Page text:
In October 2019, I published a blog detailing the 13 stats about South Africa’s digital trends versus a minimum of 42 other countries in the world – including the US, China and Japan.
The data for the blog was extracted from the Global Digital 2019 Report.
I am pleased that the effort put into the blog continues to be handsomely rewarded by Google organic search traffic – eNitiate Website’s main traffic source, as shown by the latest top 10 most viewed blog posts for the last year to 27 March 2020.
Note that all the top 10 blog posts in the list below have live links, in case you want to check them put.
In this blog,
…I selected 4 of the 13 stats quoted in the blog referred to above, and I analyse their performance over a 2-year period to show how Mzansi‘s digital adoption rates have grown ahead of the global trends.
This blog is the fourth in a series based on the data from the Global Digital 2020 Report.
Table of Contents
But first, let me set the context.
Here are the overall growth indicators for South Africa's digital adoption rates:
The digital growth indicators in Graph 1 show that South Africa’s digital adoption rates are on a positive trajectory.
Notably, the growth of social media adoption is impressive.
The global growth of social media adoption for the same period was 9.2%.
The two graphs below show that time spent on digital media in South Africa has increased.
As the stats in Graphs 2 and 3 show, South Africans spend more time on the Internet and on social media than the year before.
Now that the context has been set, the rest of this blog will demonstrate how South Africa’s digital adoption rates are growing ahead of the global trends.
The 4 stats that will be analysed are:
The format for analysing South Africa’s digital adoption rates is going to be based on comparing where the country is positioned versus other top 42 countries countries in the world for 2020 and 2019, for each of the 4 stats under the review.
So, let’s go.
1. Daily time spent on the Internet ranking improved.
- South Africa’s daily time spent on the Internet increased by 57 seconds, resulting in the jump from position 6 to position 2 in the top 43 countries over the two years.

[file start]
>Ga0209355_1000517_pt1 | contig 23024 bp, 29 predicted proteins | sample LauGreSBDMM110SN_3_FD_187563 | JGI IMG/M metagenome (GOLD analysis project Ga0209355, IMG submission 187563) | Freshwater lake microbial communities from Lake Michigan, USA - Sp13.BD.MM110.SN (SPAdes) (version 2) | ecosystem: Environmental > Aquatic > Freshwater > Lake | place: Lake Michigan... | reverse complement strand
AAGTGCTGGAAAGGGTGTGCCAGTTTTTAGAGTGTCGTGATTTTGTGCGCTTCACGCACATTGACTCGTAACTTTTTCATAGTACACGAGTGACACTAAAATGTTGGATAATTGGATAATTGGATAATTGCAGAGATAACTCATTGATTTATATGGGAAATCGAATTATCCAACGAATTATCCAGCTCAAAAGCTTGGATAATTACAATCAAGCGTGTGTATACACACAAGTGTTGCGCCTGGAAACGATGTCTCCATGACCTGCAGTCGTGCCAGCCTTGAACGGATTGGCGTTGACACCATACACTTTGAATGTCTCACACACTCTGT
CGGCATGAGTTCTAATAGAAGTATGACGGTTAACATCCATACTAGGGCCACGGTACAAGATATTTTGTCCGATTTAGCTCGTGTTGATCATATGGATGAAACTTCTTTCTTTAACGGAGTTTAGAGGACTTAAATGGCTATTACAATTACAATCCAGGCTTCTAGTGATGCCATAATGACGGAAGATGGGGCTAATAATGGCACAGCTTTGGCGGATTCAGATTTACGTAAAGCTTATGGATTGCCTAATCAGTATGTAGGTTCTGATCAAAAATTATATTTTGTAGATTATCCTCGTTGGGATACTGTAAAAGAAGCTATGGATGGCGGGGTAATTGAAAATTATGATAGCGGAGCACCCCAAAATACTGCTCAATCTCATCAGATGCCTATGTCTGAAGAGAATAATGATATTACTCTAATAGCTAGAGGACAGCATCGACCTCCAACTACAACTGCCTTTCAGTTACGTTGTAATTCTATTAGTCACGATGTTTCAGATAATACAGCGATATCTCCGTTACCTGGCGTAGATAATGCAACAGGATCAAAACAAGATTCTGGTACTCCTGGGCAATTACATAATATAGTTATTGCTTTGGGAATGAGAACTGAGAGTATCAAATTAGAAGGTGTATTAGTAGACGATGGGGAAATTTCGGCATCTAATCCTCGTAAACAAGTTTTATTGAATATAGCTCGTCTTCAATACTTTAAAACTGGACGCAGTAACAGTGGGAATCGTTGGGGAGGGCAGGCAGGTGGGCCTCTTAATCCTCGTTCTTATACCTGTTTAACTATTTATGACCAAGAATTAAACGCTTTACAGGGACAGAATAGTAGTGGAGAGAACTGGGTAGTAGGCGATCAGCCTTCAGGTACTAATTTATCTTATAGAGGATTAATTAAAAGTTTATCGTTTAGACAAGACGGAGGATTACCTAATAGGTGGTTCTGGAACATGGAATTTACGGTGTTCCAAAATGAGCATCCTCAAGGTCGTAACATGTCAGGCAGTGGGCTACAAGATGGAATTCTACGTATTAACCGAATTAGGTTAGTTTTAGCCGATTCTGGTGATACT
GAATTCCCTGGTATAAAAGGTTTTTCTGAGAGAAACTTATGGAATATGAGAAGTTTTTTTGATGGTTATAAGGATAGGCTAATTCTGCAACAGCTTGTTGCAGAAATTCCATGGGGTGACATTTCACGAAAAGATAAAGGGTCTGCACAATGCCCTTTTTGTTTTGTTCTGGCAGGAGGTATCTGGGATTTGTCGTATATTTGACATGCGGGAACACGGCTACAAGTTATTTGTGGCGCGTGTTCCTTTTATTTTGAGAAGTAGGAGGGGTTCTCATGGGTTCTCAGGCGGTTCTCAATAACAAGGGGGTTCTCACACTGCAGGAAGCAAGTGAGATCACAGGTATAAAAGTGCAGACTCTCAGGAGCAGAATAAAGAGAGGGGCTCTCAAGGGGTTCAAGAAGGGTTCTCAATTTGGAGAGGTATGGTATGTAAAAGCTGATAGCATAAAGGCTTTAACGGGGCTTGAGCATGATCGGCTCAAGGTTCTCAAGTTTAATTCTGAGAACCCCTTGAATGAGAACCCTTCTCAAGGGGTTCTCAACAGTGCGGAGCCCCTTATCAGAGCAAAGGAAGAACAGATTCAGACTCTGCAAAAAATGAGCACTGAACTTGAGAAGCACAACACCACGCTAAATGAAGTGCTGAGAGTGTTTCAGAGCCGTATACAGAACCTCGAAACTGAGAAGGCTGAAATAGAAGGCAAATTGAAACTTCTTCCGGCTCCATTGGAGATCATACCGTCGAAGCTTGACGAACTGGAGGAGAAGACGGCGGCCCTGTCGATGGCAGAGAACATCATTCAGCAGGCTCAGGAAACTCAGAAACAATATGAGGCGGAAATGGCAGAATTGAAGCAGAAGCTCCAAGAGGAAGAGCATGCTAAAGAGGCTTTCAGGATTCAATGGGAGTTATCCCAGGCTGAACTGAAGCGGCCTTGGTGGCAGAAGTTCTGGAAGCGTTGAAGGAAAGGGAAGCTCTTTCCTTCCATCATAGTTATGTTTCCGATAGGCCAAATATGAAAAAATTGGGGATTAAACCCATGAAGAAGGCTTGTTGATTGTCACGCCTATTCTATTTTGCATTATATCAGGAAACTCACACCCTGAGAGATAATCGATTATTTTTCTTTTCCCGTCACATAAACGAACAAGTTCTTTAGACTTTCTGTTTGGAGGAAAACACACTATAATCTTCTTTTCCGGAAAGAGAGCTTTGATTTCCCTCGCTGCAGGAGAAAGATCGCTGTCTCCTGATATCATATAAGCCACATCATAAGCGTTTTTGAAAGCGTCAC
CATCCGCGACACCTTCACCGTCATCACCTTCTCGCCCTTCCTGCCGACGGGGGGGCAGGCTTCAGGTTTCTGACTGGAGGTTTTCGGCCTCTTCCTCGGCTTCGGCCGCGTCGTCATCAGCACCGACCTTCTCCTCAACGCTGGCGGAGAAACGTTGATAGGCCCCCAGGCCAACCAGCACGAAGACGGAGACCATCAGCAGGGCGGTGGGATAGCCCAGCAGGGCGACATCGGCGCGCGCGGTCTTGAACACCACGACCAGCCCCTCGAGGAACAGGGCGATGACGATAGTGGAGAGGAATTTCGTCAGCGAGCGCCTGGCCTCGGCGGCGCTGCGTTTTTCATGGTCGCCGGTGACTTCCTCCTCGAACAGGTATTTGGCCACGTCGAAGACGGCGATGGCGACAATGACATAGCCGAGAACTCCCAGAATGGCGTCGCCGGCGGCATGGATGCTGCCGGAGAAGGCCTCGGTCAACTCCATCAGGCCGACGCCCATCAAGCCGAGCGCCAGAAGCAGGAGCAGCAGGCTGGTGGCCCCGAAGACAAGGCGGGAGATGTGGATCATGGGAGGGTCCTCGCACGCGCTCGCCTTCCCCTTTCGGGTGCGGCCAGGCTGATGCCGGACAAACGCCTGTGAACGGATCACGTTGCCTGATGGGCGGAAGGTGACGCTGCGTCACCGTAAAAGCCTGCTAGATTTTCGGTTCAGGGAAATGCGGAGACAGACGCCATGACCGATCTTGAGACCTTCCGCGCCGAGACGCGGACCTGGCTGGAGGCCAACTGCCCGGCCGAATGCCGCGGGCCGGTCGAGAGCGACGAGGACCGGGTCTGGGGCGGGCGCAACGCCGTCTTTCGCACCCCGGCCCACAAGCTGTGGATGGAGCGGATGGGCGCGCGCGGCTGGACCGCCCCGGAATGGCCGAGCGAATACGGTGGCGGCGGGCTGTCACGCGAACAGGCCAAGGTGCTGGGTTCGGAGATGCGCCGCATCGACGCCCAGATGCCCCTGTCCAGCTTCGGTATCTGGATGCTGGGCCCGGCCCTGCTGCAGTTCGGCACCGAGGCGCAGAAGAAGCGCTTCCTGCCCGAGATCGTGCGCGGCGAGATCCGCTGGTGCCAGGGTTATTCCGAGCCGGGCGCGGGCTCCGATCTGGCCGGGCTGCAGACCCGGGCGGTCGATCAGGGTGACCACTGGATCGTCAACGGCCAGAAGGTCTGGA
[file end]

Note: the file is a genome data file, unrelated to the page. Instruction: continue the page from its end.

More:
The worldwide average increased by only 1 second (compare the White bar in graphs 4 and 5).
In 2020, 6 in 10 South Africans have access to the Internet, and they spend 3/8 of each 24hr day online.
With data costs falling based on the latest Competition Commission agreements with Vodacom and MTN, is this going to accelerate?
I am looking forward to analysing if there has been a marked shift in Internet usage, in good time.
2. Daily time spent on mobile Internet ranking improved.
- South Africa moved 6 places to position 11 in the use of mobile for Internet access over the last two years, with an increase of 43 seconds.
The increase in the global average was 6 seconds.
In South Africa’s case, there is a lag in the time spent on Internet in total (9H22Min), compared to time spent on mobile Internet (4H13Min).
This lag is to be watched with interest given the point about falling data costs.
Despite the lag, Mzansi’s adoption rates are still higher when compared to the worldwide averages for both the Internet and mobile Internet.
3. Time spent on social media ranking improved.
- South Africa moved 5 places to position 9 in the top 43 countries in the world, with a 22 second increase in time spent on social media.
The worldwide average increase was 8 seconds.
South Africans spend 1 of every 3 Internet minutes on social media. This stat is to be read together with the last on below.
4. Use of social media for work ranking improved.
- South Africa moved 2 places to position 3 in the top 43 countries in the world.
The number of people who use social media for work has almost doubled to 61%.
The worldwide average has also almost doubled to 43%.
Given that South Africans spend 3hrs of every day on social media, it is pleasing to see that the bulk of them use some of the time on work-related activities.
This is something I can relate to, as I personally spend most of my time on social media for work.
As an example, increasingly my Whatsapp time is spent networking, broadcasting blogs, and chatting to suppliers, business prospects and clients.
See my iPhone screen time snap shots for the last 7 days below:
What does this all mean in the context of South Africa's 21-day coronavirus lockdown that came into effect at midnight last night?
Are the 4 stats in this blog giving hope that remote working during the 21-day coronavirus lockdown will be the answer for the South African economy?
Here are practical reasons to consider:
- We still have 4 out of every 10 South Africans without access to the Internet.
- Even in the case of the 6 in 10 who have the access, some of it is through places of work.
- In addition, not all South Africans who have the access can always afford data, especially now that some are not going to be able to earn an income during the lock down.
- What’s more, the digital economy, which lends itself to being favourable for remote working possibilities, is estimated at only 20% of South Africa’s GDP.
A damper is that this type of economy is not labour intensive by its very nature.
As a result, the two factors do not paint a rosy picture.
Yes, some South Africans will be able to work remotely, including myself 😎.
But clearly this number will not be large enough to carry the economy of the country.
All this means the writing is on the wall – there are serious headwinds ahead.
We must all brace ourselves for the tough times post the lockdown.